Ohio Church Finds Way to Live Out the Gospel in Disaster Relief
By Mykaela Alvey
Not long ago, bitterly cold weather wreaked havoc across the state of Texas. Many jumped into action as quickly as possible to help this state survive and recover. One such church was Hopeland Church, a Church of God congregation in Dayton, Ohio. It might seem remarkable that one congregation in Ohio could spring to action so quickly to help the hurting in in another state, separated by a thousand miles, without much advance notice. But if you know anything about Hopeland Church, you know their readiness to serve is ingrained in their very culture.
Hopeland’s story of disaster recovery is unique in that they had recent experience filling such a role. According to Joel Burton, missions pastor of Hopeland Church, their response to Texas was essentially a two-year build-up. “We didn’t say, ‘Oh, let’s just send some supplies down to Texas,’ or ‘Let’s become the centerpiece of tornado relief in Dayton,’” he explains. “It just started with a city-wide cleanup.”
In April 2019, Pastor Burton and others from the two other ministries he leads (one of which unites 50 to 75 different churches), put their heads together to seek serving opportunities in the city of Dayton. They wanted to serve the city in a different way than they had in the past. They reached out to the city, which was initially quick to brush them off. “They [the city] said, ‘Well, we have 700 vacant properties that need to be cleaned up before we start cutting grass.’ So, they handed us a list of the properties.”
Pastor Burton and the others decided to take on the challenge. After four hours of hard work, they had:
- Cleaned up 30 different communities,
- Removed 125 tons of trash, and
- Disposed of 21,000 pounds of tires.
This was done with roughly 2,500 volunteers, though only 1,500 were officially registered. It ended up being not only an impressive day but a historic day, as well, as it would become “Ohio’s largest cleanup in history.” This project, which they now call The Living City Project, is still active.
A month later, tornadoes devastated Ohio. According to Pastor Burton, the phone was immediately ringing from the city. All the big-name disaster relief programs came in, but Hopeland was able to respond six weeks ahead. Pastor Burton said, “We were able to facilitate, clean up, and logistically move people around the city because of what we had done the prior month. We cleaned up in record time.” Without intending to, they had become a disaster relief group with a lot of connections.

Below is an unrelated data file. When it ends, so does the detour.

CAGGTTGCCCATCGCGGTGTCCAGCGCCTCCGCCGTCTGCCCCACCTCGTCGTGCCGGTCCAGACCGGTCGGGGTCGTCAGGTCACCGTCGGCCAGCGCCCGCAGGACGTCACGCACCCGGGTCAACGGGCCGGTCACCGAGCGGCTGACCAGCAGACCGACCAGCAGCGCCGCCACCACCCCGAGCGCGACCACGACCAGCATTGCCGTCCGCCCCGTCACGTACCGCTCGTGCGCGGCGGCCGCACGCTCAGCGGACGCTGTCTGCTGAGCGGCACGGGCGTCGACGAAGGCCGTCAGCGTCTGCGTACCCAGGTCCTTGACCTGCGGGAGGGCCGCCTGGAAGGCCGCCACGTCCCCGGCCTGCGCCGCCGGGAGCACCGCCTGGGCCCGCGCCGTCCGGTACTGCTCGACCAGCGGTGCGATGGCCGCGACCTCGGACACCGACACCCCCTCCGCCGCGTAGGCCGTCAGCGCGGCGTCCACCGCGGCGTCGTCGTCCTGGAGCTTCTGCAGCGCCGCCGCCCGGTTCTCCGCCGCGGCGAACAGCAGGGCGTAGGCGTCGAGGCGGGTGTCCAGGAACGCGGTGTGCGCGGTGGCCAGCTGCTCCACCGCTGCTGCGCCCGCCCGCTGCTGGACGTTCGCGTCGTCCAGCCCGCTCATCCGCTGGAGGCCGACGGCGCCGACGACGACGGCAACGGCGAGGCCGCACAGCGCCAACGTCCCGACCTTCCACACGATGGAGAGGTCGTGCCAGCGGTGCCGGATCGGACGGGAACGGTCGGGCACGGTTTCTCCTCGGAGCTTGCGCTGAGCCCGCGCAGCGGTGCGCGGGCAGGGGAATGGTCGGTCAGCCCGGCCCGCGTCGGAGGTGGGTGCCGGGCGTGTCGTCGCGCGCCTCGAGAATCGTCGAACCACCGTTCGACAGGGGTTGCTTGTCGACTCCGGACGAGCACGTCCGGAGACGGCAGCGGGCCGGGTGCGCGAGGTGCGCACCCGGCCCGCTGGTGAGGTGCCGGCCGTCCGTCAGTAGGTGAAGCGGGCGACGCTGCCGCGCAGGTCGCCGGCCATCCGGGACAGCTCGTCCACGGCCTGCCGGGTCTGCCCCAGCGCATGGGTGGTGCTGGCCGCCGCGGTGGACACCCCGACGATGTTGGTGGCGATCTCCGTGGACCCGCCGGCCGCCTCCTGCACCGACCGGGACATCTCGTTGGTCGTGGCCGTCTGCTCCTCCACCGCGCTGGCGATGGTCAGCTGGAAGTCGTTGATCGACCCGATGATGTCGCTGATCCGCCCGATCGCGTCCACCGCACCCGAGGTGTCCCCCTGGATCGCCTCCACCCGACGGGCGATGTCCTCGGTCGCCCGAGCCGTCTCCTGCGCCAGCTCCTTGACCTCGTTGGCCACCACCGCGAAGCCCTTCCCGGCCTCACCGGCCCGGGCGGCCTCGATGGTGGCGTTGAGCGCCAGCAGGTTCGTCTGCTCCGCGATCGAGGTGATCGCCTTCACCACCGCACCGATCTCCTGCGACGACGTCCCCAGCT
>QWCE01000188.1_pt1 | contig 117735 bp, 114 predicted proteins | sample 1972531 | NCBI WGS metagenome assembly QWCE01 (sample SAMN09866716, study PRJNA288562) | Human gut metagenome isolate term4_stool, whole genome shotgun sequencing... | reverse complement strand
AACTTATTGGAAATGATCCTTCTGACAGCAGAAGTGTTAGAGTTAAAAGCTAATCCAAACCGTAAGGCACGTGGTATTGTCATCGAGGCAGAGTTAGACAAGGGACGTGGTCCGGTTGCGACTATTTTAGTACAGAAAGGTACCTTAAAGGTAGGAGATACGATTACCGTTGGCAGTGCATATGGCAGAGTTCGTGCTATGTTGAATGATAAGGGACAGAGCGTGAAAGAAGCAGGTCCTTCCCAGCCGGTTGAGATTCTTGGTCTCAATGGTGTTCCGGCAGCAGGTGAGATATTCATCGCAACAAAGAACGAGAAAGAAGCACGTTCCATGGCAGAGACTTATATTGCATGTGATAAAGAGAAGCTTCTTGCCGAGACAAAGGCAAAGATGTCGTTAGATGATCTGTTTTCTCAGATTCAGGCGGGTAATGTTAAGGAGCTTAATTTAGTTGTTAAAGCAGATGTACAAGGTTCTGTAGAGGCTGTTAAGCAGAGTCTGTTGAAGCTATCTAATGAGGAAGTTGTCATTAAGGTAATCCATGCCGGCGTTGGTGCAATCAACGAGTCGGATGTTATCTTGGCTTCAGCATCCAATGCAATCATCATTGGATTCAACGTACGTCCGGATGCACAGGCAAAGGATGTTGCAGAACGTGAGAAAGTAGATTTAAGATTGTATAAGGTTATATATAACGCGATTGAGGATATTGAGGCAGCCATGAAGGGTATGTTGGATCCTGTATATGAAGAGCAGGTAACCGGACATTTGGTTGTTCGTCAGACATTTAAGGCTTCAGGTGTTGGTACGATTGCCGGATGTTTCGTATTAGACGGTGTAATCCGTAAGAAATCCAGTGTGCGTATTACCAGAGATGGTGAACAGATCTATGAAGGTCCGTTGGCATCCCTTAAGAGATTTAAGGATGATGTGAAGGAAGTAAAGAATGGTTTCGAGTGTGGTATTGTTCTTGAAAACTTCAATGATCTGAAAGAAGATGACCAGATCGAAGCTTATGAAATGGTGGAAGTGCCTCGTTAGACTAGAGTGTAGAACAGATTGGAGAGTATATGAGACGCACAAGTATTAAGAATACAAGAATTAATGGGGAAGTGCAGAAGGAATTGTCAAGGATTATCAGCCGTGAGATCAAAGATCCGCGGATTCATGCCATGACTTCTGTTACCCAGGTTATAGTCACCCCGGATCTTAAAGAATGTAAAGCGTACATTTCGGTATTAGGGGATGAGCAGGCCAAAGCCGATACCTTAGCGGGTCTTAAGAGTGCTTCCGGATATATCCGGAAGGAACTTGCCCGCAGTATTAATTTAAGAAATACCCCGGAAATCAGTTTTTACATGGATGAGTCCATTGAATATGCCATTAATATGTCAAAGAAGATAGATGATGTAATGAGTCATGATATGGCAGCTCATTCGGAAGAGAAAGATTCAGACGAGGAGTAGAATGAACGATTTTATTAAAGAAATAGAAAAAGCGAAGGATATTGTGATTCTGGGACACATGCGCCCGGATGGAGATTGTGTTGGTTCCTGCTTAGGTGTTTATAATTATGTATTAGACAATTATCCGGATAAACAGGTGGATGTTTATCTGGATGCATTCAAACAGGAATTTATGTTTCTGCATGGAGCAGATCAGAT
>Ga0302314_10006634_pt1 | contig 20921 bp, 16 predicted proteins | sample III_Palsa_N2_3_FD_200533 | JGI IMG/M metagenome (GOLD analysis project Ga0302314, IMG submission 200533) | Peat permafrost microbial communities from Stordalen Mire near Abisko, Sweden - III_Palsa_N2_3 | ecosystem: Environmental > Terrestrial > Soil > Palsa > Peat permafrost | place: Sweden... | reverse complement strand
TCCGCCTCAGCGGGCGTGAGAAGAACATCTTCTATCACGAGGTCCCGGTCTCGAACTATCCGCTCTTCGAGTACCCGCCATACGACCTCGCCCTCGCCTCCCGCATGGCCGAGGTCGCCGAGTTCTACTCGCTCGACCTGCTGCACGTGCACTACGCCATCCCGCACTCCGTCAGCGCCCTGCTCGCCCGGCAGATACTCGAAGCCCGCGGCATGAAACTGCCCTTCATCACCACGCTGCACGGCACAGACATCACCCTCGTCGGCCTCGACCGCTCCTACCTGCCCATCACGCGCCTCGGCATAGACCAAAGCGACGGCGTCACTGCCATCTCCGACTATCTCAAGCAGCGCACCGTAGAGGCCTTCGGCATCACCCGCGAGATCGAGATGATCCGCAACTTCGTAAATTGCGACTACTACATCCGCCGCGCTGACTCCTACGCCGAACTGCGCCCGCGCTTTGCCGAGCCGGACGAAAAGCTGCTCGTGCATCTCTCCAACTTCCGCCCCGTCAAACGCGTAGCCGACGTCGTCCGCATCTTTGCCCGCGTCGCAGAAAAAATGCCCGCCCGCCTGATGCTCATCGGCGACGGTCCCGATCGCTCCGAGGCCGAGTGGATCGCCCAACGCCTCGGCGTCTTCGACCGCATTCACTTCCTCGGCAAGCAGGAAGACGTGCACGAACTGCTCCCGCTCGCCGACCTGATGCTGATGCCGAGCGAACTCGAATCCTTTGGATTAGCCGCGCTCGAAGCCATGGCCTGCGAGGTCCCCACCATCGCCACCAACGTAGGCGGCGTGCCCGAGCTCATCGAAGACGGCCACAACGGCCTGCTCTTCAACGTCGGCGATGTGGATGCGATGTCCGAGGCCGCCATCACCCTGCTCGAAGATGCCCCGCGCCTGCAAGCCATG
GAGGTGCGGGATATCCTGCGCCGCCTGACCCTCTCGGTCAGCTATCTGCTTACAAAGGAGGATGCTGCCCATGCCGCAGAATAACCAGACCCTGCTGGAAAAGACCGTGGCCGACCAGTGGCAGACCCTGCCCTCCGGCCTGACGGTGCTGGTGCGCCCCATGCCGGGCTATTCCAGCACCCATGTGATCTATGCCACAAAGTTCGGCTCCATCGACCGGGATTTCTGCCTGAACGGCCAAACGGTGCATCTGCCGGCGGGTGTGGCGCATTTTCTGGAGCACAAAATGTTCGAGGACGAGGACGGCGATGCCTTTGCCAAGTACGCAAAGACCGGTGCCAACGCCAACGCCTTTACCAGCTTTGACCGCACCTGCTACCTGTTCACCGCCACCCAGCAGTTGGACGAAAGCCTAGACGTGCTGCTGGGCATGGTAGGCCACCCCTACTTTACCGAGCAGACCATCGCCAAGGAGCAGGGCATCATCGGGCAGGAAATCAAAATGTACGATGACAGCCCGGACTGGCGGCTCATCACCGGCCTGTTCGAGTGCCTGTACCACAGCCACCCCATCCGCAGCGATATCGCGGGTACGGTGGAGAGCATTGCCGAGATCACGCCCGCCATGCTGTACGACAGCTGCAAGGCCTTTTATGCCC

This brings us to the bitter cold spell that wreaked havoc in Texas. Pastor Burton said, “A lot of the products that came in during our tornado relief were from Texas.” He knew they had to respond and help. “They were so gracious to help us out, we’ve got connections down there, [so] let’s see what we can do.”
With their expansive list of connections and credibility in the community, it didn’t take long to respond. They sent four semi-trailers within a week to Texas. Along with that, they raised some money to send down there, too. Donations were sufficient to fund a couple of employees to be help Texas on a full-time basis.
Their continued and flourishing ministry/disaster relief has inspired others. “There are several programs now that are stepping up and saying, ‘Look, if they (Hopeland) can do it, we can do it.’”
The impact is growing and powerful. People are being helped because others were willing to step up and see how God could use them. It’s something we all need to be reminded of. Pastor Burton said, “We didn’t set out to be a disaster relief, or even somebody who’s always cleaning up the city. But when we saw that there was a need and then we were able to not just fill it but exceed beyond it, we just said, ‘Well there’s clearly an anointing here that we just have to stay under and continue to utilize as long as the Lord would have it.’ So, that’s what we do.”
Anderson University alumna Mykaela Alvey is a funding US missionary based in Greenwood, Indiana. A freelance writer for three years, she loves crafting stories of hope and healing.
Feature (top) photo: Disaster scene following the tornado outbreak of May 2019 (file image).